Source: A&W Magazine


In a village called Markanja, an ordinary farmer is on a mission to conserve as many breeds as he can

Mangifera indica is indigenous to the Indian subcontinent; domesticated over 2000 years ago; it is now also cultivated in east Asia, Africa and the Americas.

The     breeds   we squabble about – every part of  India has its favourite that it regards as better than any other -are the result of selective breeding and hybridisation. But all over the country, countless natural varieties grow wild, each with characteristics influenced by local soil and climate conditions. Wild mangoes tend to be small, rich in fibre and thus good for digestion, and the trees are hardier and more disease-resistant than commercial varieties. But, development’s inexorable march has meant land being cleared for infrastructure projects or plantations and farms, and so there is the very real risk of some wild varieties being lost forever.

In Markanja village, Dakshina Kannada district, Karnataka, Mapalathota Subraya Bhat is doing his best to preserve as many as he can. He isn’t a scientist or researcher: he calls himself a common farmer, and over the last 25 years, he has used a part of his land to grow as many varieties of wild mango as he can get his hands on.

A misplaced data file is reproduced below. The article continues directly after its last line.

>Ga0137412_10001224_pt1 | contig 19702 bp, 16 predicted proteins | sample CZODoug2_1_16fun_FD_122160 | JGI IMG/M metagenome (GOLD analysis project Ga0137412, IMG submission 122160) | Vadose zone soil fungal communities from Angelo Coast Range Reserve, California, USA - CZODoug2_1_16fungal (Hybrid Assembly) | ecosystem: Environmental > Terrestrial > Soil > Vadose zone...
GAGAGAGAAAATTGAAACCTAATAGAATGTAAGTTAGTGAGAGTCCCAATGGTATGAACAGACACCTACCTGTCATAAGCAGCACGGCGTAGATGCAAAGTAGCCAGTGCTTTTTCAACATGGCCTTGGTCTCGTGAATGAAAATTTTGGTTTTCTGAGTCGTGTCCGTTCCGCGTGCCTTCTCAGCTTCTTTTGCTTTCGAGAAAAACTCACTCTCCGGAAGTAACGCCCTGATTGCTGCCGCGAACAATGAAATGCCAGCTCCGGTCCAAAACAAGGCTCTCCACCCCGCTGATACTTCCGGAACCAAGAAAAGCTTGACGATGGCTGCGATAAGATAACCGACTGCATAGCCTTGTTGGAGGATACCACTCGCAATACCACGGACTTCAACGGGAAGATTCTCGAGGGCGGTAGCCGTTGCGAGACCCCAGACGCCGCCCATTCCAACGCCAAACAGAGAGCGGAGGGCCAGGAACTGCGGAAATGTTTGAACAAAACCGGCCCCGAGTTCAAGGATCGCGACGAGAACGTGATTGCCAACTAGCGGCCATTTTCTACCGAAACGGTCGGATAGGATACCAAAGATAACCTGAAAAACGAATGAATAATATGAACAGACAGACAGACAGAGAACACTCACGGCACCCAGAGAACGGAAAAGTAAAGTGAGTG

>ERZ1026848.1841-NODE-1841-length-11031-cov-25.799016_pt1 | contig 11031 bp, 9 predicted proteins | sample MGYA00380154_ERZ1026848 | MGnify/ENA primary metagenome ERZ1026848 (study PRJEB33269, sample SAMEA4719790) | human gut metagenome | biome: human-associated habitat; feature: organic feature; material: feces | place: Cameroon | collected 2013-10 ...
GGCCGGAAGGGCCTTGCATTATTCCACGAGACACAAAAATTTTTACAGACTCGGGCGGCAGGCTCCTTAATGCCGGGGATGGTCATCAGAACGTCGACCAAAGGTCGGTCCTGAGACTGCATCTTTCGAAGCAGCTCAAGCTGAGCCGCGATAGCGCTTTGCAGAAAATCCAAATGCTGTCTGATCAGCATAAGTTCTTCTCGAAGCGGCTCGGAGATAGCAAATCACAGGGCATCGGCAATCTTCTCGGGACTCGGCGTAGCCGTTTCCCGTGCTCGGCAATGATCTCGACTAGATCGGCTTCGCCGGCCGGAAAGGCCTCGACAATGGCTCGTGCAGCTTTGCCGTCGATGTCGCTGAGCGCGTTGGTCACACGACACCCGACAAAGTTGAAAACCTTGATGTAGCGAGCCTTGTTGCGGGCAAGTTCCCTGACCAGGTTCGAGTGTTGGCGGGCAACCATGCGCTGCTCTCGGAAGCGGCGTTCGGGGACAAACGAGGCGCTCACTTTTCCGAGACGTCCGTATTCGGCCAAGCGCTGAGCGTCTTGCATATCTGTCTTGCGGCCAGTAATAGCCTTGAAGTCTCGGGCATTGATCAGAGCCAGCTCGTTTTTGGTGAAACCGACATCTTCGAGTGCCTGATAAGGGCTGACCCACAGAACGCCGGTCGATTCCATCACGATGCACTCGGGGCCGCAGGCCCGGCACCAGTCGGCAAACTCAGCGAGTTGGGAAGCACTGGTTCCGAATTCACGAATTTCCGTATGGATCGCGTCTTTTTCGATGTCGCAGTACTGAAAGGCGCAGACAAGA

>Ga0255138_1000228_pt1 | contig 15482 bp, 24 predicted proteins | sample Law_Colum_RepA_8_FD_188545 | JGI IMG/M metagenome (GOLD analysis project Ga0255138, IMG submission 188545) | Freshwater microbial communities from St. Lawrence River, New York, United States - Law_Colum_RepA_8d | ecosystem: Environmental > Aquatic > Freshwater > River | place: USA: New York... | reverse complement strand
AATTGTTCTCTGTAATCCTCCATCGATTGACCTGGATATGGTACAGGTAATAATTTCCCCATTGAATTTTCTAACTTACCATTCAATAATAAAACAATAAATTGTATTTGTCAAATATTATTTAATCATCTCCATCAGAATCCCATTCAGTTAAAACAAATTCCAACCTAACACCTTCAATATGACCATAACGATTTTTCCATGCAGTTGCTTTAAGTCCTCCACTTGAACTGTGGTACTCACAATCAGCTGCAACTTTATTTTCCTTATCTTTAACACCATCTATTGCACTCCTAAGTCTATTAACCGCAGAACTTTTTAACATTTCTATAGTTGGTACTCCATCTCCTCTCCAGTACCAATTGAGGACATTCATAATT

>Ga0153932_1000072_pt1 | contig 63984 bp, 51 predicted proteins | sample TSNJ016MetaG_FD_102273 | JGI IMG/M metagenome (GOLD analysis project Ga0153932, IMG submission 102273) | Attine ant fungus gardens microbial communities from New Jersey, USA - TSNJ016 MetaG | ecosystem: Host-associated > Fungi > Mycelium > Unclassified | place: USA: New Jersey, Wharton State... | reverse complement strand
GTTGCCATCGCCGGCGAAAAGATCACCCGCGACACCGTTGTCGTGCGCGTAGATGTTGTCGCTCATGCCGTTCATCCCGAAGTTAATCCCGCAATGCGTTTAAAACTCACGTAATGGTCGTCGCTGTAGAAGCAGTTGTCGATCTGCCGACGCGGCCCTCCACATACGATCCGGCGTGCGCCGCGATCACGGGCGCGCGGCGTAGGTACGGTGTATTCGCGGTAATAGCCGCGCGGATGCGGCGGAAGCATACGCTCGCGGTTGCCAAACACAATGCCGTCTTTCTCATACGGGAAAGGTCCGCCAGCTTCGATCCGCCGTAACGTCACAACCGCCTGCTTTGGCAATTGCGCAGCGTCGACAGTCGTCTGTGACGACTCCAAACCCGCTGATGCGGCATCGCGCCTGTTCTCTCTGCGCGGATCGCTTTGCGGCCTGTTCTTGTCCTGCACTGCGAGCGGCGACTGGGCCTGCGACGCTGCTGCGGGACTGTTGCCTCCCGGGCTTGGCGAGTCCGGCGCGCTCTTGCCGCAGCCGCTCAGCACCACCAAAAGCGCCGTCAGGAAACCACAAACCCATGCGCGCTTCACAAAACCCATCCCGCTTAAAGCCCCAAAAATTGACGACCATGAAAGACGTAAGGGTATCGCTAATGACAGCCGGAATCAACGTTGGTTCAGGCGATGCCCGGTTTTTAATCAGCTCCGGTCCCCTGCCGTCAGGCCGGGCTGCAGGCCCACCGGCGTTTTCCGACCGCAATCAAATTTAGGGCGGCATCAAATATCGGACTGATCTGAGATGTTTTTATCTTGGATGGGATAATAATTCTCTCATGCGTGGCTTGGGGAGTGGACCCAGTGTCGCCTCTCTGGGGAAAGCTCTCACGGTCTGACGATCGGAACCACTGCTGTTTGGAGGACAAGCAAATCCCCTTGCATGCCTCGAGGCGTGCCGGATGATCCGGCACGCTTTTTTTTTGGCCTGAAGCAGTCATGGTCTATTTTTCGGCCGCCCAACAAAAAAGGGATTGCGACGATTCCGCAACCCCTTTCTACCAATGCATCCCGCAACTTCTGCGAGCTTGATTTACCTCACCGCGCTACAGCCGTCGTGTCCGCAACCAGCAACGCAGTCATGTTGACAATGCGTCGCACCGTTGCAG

Mr. Bhat has personally collected seeds of 80 varieties from the neighbouring districts of Uttara Kannada, Shivamogga, Udupi, Chikkamagaluru and Kodagu, and, motivated by nothing else than a desire to conserve the breeds, he has planted and nurtured at least two trees of each. Only one other factor guides his choices: all of them are varieties he has personally tasted and liked.

Among the varieties he has are the Sambar Mavu, used to make sambar, Jeerige Appe, which tastes like jeera, and Mente Appe, which tastes minty. One he is proud of originates in Manchi village. He got the seeds from a classmate’s father; some time after he planted his saplings, the only remaining wild mango tree in Manchi died, so he has the only trees of the breed now. “It is my favourite,” he says, “as it is best for making juice.” Among his few disappointments are his Appe Midi trees. This tender mango, grown on riversides in Uttara Kannada and Malnad, is favoured by the pickle industry. His have never borne fruit; he thinks this may because the soil is not ideal for the breed.

Mr. Bhat isn’t even trying to make money from his work: he says anybody who is interested is free to collect seeds from his trees and grow them in their own land.

Source – The Hindu